Thursday, March 7, 2013
Theses on Materialism and Ontology, the intro text for SAIC's thesis publication
I. Materialism as a whole is a question of the present. This is meant in two senses that are intimately related. On the one hand we may ask, “what does it mean to be in the present?” This is a question of time. On the other hand we are confronted in experience with that which is present to us. This, conversely, is a question of space. From the traditional Kantian perspective time is the internal quantitative limit of the subject. Change is the substantive quality of time, in the sense that the subject can account for time only through an internal register of change. It follows that we are nothing more than a formal series of changes predicated by the I, or ego, a multitude immanent to the I in the form of memory. Space, on the other hand, is the ideal external limit. It is a given multitude; given in the sense that the external is made present for us. These presumptions have determined our common sense perspective on space and time for much of modernity. The two concepts represent formal epistemological limits through which experience coheres as a whole. Nonetheless, it begs the question, are time and space necessarily bifurcated and independent?
II. The history of materialism occurs in two great moments: first as empiricism and second as physics. Through empiricism, reality is no longer imagined as the relationship between substantive matter and immaterial Idea. As such time and space are the loci of aesthetic sense. Time is the serial presentation of space in the present. Under these conditions of thought, it is no longer sensible to demarcate the two categories. We do not experience the present as that which has occurred already, as the tip of a given multitude, projecting into an ideal future—a future that is the past plus its potential. Nor is space an independent general limit of a multitude of objects. Instead the past and future converge in a concrete now-time. With physics the sensory-aesthetic character of spacetime was proven to coincide with scientific models. Time becomes a dimension of space, by which the behavior of time modulates with the scale of space. Depending on the velocity of an object and its relative position to the observer the effect of time transforms. We are now faced with a complex revolution in thought, “what is the character of this now-time?”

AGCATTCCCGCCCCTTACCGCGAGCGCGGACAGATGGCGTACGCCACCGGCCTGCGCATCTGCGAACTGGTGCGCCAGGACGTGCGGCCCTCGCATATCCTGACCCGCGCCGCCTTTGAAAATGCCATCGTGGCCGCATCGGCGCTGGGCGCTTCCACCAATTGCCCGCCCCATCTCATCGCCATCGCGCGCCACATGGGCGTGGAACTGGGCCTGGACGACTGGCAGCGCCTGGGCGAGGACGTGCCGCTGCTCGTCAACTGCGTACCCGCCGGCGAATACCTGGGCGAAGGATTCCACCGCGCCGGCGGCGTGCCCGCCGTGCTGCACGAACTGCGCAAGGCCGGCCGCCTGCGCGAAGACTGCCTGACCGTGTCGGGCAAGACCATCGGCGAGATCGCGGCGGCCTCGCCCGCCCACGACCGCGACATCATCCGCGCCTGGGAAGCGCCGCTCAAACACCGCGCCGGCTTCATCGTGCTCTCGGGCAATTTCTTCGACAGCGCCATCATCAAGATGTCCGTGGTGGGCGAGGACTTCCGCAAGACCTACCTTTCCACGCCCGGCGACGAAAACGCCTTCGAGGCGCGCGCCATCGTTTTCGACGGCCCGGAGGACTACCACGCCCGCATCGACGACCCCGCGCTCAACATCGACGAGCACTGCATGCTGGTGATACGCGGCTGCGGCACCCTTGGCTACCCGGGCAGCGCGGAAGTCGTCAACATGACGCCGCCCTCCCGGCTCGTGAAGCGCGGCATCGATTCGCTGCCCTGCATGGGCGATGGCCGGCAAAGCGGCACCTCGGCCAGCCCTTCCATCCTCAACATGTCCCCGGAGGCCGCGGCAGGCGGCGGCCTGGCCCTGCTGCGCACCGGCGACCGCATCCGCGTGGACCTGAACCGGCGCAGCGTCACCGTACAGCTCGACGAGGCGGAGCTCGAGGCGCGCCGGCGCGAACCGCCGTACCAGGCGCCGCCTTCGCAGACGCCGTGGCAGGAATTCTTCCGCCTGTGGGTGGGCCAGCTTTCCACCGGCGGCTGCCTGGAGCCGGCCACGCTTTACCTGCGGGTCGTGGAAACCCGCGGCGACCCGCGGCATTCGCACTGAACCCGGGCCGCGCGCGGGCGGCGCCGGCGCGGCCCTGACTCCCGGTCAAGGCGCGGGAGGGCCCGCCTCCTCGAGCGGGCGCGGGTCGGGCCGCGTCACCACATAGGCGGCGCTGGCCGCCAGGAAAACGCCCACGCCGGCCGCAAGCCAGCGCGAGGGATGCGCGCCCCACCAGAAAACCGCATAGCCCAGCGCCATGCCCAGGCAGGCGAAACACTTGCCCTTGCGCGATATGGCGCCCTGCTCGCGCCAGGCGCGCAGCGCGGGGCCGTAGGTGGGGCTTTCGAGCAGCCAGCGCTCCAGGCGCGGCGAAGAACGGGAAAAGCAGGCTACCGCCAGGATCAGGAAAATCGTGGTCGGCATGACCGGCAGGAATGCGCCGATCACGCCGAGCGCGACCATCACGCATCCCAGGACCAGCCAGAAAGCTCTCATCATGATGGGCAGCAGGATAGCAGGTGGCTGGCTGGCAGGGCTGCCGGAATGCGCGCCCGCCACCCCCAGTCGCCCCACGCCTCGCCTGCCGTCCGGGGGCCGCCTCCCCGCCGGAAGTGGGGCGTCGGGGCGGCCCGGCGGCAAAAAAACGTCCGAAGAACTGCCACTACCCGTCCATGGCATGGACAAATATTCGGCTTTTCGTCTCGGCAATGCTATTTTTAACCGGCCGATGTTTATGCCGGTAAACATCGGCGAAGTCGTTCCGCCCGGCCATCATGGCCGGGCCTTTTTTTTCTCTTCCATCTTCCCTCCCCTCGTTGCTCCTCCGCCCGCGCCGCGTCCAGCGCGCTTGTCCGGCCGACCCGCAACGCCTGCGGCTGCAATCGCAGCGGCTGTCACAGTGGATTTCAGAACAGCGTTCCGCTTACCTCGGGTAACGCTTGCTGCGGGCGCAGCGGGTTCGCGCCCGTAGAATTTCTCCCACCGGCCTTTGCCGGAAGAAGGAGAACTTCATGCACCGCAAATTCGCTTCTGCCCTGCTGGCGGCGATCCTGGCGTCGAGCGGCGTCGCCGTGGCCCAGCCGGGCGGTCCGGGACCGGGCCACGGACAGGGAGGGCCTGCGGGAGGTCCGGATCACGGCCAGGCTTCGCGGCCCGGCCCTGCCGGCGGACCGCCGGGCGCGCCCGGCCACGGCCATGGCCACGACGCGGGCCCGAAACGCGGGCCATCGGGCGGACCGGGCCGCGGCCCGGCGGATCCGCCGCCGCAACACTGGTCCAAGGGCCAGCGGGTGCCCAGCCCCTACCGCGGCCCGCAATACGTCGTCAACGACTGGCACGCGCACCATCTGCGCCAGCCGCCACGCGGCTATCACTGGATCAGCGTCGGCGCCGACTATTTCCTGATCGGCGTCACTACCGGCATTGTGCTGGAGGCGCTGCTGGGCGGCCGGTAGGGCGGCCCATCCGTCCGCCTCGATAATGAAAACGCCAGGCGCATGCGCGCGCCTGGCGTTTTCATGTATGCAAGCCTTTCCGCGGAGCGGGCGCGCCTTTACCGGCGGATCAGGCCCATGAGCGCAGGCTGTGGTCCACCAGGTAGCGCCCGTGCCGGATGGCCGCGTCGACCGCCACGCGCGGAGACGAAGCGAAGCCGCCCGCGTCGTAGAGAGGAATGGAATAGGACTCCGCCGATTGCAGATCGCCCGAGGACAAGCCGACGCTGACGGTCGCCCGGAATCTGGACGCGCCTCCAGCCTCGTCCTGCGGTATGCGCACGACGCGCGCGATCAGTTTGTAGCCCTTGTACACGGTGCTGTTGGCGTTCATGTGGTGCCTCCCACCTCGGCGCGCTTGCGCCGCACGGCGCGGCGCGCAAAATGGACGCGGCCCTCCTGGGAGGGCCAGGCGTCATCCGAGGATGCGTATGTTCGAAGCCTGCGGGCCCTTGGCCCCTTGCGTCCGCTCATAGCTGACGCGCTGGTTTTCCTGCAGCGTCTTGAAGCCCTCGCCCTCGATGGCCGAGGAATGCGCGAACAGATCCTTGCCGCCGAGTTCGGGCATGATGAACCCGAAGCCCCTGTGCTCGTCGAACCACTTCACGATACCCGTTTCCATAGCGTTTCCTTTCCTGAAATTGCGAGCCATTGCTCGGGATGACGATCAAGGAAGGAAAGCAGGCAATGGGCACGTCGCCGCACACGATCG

III. In general, philosophical reason has been supplemented by science. This is unsurprising given both the explanatory power of its propositions and total integration of its objective realization as technology. The resultant ideological perspective is scientism, which defines the belief that there is no useful way of thinking outside of science. It is important to realize that a meaningful method of materialism is not the same as scientism. At bottom a rigorous empiricism treats any given fact as a tendency of the present, which is open to change and revision. In this way science and scientism are at odds. The history of philosophy contains a latent tradition of materialism, that remains unrealized. Specifically in the work of three philosophers, Spinoza, Whitehead and Deleuze, we find a description of spacetime in ontological, rather than epistemological terms. What is evident in their work is that it is unnecessary to treat the limits of scientific knowledge as analogous to the limits of actuality. More radically, it is unnecessary to equate human knowledge with truth. The image of reality as a totality of facts is supplanted by reality as a field of problems.
IV. It is essential that philosophy take up the problematic character of the present. As Deleuze describes, we are not faced with a representative totality of facts, but rather a multiplicity of sense, stated as a problem. Thus the breaks between scientific fact are not the limit of thought, but instead the spacetime of thought, in itself. For Spinoza the real is simultaneously a universal whole and an infinitely modular set of parts. Any proposition should be read through this lens. That which is present to us is both an image and a concrete organization of matter. Our problems have a degree of reference to an organization of matter, and a potential sensibility as an image. For instance we may describe a problem of military violence. The problem both references an actual state of affairs and an image of its potential characteristics. The image of reality then has a probabilistic relation to the state of matter. Where a problem articulated in the present may create an image that appears impossible given the present organization of matter, in time it may actualize itself over and against the possibility of the present. Only when thought is taken up as a means to create the impossible out of its own image can we begin to face reality. Materialism is a way to both initiate and master the crisis of our present, of our now-time. But we must act decisively, for our participation in reality is dependent upon our being as matter, a problem as of yet unforeclosed, yet imaginable as such.